The forgotten story of the hole in the ozone layer – and how the world came together to fix it – as told by the scientists and politicians who spotted and then solved the planetary problem
Interviewees include Secretary George Shultz, who persuaded President Reagan to phase out CFC chemical production; Professor Mario Molina, who won the Nobel Prize for identifying the CFC problem; Dr James Lovelock whose work inspired Professor Molina to examine CFCs; Dr Jonathan Shanklin, who discovered the ozone hole; Sir Robert Watson who lead the international scientific assessment of the ozone problem.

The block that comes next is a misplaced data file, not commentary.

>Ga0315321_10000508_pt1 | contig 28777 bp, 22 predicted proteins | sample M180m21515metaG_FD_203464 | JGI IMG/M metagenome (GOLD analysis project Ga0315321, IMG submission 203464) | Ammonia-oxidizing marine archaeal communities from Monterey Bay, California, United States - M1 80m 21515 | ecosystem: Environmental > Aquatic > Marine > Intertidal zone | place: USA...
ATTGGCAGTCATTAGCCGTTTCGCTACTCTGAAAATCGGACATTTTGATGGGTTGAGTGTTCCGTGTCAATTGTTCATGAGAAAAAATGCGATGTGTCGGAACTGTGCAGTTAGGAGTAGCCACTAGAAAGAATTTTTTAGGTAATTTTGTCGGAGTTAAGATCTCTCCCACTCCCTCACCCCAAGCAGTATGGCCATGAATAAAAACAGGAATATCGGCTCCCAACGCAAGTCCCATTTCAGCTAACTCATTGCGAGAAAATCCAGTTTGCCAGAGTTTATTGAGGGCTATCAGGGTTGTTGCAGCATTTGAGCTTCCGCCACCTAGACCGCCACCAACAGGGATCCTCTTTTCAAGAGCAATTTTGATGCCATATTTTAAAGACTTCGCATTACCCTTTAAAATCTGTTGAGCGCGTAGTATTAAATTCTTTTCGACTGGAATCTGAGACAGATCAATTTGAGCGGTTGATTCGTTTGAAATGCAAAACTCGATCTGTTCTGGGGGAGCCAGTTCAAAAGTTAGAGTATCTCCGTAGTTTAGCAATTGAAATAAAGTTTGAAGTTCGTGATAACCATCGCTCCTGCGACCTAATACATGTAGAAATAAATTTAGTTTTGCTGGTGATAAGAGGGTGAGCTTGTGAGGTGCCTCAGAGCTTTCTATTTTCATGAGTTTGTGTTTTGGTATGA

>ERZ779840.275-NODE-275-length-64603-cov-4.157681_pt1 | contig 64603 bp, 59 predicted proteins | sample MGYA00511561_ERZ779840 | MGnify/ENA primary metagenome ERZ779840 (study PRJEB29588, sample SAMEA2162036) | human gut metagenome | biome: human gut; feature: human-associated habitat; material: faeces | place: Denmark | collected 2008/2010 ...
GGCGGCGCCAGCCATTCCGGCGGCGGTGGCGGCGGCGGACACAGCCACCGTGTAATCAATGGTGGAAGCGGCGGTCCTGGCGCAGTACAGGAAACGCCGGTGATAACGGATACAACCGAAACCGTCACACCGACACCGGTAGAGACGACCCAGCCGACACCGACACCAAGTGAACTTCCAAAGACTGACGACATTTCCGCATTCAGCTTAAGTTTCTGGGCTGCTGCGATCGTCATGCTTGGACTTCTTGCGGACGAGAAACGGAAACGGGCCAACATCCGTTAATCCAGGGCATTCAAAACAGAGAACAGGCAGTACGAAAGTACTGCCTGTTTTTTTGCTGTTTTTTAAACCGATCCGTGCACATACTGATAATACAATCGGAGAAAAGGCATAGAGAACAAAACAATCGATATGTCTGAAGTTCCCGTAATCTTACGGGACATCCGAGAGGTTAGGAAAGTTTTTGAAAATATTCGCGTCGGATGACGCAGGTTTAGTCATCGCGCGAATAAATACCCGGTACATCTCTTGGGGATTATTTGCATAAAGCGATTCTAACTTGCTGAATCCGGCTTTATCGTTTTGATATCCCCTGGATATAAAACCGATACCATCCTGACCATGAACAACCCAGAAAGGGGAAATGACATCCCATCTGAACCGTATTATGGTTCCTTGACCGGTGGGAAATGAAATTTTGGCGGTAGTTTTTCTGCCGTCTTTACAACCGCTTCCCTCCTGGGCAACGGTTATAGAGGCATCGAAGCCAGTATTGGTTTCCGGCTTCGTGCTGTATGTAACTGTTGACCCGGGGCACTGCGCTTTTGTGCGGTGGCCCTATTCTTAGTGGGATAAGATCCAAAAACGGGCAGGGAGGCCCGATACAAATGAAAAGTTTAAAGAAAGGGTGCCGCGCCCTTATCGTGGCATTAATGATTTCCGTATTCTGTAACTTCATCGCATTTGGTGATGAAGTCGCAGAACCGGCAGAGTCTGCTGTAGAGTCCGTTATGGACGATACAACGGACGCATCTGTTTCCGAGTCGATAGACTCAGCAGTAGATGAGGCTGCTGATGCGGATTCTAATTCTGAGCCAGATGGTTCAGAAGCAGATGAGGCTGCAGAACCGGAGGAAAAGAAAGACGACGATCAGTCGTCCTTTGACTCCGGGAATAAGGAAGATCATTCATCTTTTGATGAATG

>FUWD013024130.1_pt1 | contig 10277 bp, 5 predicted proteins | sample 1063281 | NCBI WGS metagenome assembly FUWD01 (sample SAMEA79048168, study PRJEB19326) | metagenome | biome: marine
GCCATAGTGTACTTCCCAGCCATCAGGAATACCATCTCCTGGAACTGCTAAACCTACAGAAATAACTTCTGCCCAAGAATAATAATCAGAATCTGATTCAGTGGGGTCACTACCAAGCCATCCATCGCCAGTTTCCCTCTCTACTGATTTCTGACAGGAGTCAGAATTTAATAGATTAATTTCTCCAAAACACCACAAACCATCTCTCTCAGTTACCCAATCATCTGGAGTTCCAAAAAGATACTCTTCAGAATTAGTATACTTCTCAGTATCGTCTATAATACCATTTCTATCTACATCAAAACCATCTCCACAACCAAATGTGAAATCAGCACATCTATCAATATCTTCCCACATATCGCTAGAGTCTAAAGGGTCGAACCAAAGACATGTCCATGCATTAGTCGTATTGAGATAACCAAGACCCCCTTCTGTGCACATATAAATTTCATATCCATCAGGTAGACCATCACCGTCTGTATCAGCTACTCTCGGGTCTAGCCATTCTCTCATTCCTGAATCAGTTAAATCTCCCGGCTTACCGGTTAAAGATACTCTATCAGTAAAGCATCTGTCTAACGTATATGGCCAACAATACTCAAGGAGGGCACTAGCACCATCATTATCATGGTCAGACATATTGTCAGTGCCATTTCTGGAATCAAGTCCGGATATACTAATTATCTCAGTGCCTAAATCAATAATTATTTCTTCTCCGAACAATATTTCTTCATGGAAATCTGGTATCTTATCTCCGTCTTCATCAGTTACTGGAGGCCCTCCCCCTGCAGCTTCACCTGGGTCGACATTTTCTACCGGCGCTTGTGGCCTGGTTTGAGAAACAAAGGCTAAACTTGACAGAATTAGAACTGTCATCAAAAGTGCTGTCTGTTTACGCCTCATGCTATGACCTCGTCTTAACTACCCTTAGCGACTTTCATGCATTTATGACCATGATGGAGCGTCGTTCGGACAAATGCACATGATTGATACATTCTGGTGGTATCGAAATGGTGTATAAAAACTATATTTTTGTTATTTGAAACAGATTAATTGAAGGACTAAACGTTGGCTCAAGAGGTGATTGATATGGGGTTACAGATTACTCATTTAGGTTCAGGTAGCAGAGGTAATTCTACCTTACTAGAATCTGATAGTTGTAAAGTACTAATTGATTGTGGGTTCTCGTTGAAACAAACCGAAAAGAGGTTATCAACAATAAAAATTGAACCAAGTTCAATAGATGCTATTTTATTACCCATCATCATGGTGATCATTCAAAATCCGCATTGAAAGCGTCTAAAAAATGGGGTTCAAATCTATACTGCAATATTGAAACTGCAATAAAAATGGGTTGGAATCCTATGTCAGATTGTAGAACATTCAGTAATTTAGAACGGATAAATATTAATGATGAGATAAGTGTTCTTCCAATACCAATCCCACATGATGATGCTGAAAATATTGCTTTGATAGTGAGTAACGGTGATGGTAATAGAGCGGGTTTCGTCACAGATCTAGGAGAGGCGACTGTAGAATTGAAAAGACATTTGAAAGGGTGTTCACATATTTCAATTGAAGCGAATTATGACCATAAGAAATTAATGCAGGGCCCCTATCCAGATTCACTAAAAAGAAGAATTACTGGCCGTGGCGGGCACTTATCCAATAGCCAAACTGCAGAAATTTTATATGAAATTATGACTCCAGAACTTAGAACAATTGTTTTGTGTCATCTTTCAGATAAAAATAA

In September 1987, more than 30 countries agreed to cut the use of CFCs and signed the Montreal Protocol – the world’s first global treaty to reduce pollution. In 1990, Margaret Thatcher urged further support for the Montreal Protocol so that CFCs could be phased out completely and developing nations could afford ozone friendly technologies.
It worked. Today, the ozone hole is showing signs of recovery. We have avoided a future in which unfiltered UV radiation from the sun would cause millions of cases of skin cancer. For those at the heart of the story, the Montreal Protocol shows that it is possible for the world to come together to prevent environmental destruction. We did it for the ozone hole; perhaps we can do it again for global warming.